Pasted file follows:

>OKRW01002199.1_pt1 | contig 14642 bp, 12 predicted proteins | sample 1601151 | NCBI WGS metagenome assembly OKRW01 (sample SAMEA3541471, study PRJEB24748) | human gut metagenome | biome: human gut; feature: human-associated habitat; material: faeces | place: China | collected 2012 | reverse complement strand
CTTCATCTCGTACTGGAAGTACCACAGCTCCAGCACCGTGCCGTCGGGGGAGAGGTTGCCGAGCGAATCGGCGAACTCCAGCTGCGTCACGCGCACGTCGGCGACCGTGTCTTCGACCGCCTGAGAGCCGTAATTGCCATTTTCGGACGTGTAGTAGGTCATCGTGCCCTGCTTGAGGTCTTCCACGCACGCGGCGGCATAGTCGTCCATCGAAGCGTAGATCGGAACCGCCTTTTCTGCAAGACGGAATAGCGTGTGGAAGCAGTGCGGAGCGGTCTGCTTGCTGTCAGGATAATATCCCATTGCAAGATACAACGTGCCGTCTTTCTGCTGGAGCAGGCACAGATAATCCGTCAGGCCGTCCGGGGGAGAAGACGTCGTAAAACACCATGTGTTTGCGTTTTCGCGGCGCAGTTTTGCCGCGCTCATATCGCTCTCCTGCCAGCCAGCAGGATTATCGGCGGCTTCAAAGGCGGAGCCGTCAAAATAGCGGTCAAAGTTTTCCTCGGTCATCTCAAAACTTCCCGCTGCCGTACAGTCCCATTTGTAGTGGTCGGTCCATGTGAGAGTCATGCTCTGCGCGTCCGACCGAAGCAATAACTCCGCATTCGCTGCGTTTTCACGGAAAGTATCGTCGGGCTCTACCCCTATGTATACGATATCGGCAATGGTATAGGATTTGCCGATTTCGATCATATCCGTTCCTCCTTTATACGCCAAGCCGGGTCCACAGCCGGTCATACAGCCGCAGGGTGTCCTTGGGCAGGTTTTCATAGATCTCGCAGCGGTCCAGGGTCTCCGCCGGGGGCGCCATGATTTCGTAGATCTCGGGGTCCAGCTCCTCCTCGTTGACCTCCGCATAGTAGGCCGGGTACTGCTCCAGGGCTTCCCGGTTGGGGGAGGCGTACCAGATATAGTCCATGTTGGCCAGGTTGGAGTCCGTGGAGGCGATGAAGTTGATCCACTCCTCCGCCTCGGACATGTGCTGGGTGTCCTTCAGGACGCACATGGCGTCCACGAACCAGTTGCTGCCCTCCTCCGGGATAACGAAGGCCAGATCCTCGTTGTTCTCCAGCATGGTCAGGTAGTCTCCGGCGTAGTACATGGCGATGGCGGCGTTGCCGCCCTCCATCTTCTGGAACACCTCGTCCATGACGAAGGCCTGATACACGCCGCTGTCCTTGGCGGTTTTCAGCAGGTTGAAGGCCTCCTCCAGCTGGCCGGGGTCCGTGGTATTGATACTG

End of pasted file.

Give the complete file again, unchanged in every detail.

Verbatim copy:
>OKRW01002199.1_pt1 | contig 14642 bp, 12 predicted proteins | sample 1601151 | NCBI WGS metagenome assembly OKRW01 (sample SAMEA3541471, study PRJEB24748) | human gut metagenome | biome: human gut; feature: human-associated habitat; material: faeces | place: China | collected 2012 | reverse complement strand
CTTCATCTCGTACTGGAAGTACCACAGCTCCAGCACCGTGCCGTCGGGGGAGAGGTTGCCGAGCGAATCGGCGAACTCCAGCTGCGTCACGCGCACGTCGGCGACCGTGTCTTCGACCGCCTGAGAGCCGTAATTGCCATTTTCGGACGTGTAGTAGGTCATCGTGCCCTGCTTGAGGTCTTCCACGCACGCGGCGGCATAGTCGTCCATCGAAGCGTAGATCGGAACCGCCTTTTCTGCAAGACGGAATAGCGTGTGGAAGCAGTGCGGAGCGGTCTGCTTGCTGTCAGGATAATATCCCATTGCAAGATACAACGTGCCGTCTTTCTGCTGGAGCAGGCACAGATAATCCGTCAGGCCGTCCGGGGGAGAAGACGTCGTAAAACACCATGTGTTTGCGTTTTCGCGGCGCAGTTTTGCCGCGCTCATATCGCTCTCCTGCCAGCCAGCAGGATTATCGGCGGCTTCAAAGGCGGAGCCGTCAAAATAGCGGTCAAAGTTTTCCTCGGTCATCTCAAAACTTCCCGCTGCCGTACAGTCCCATTTGTAGTGGTCGGTCCATGTGAGAGTCATGCTCTGCGCGTCCGACCGAAGCAATAACTCCGCATTCGCTGCGTTTTCACGGAAAGTATCGTCGGGCTCTACCCCTATGTATACGATATCGGCAATGGTATAGGATTTGCCGATTTCGATCATATCCGTTCCTCCTTTATACGCCAAGCCGGGTCCACAGCCGGTCATACAGCCGCAGGGTGTCCTTGGGCAGGTTTTCATAGATCTCGCAGCGGTCCAGGGTCTCCGCCGGGGGCGCCATGATTTCGTAGATCTCGGGGTCCAGCTCCTCCTCGTTGACCTCCGCATAGTAGGCCGGGTACTGCTCCAGGGCTTCCCGGTTGGGGGAGGCGTACCAGATATAGTCCATGTTGGCCAGGTTGGAGTCCGTGGAGGCGATGAAGTTGATCCACTCCTCCGCCTCGGACATGTGCTGGGTGTCCTTCAGGACGCACATGGCGTCCACGAACCAGTTGCTGCCCTCCTCCGGGATAACGAAGGCCAGATCCTCGTTGTTCTCCAGCATGGTCAGGTAGTCTCCGGCGTAGTACATGGCGATGGCGGCGTTGCCGCCCTCCATCTTCTGGAACACCTCGTCCATGACGAAGGCCTGATACACGCCGCTGTCCTTGGCGGTTTTCAGCAGGTTGAAGGCCTCCTCCAGCTGGCCGGGGTCCGTGGTATTGATACTG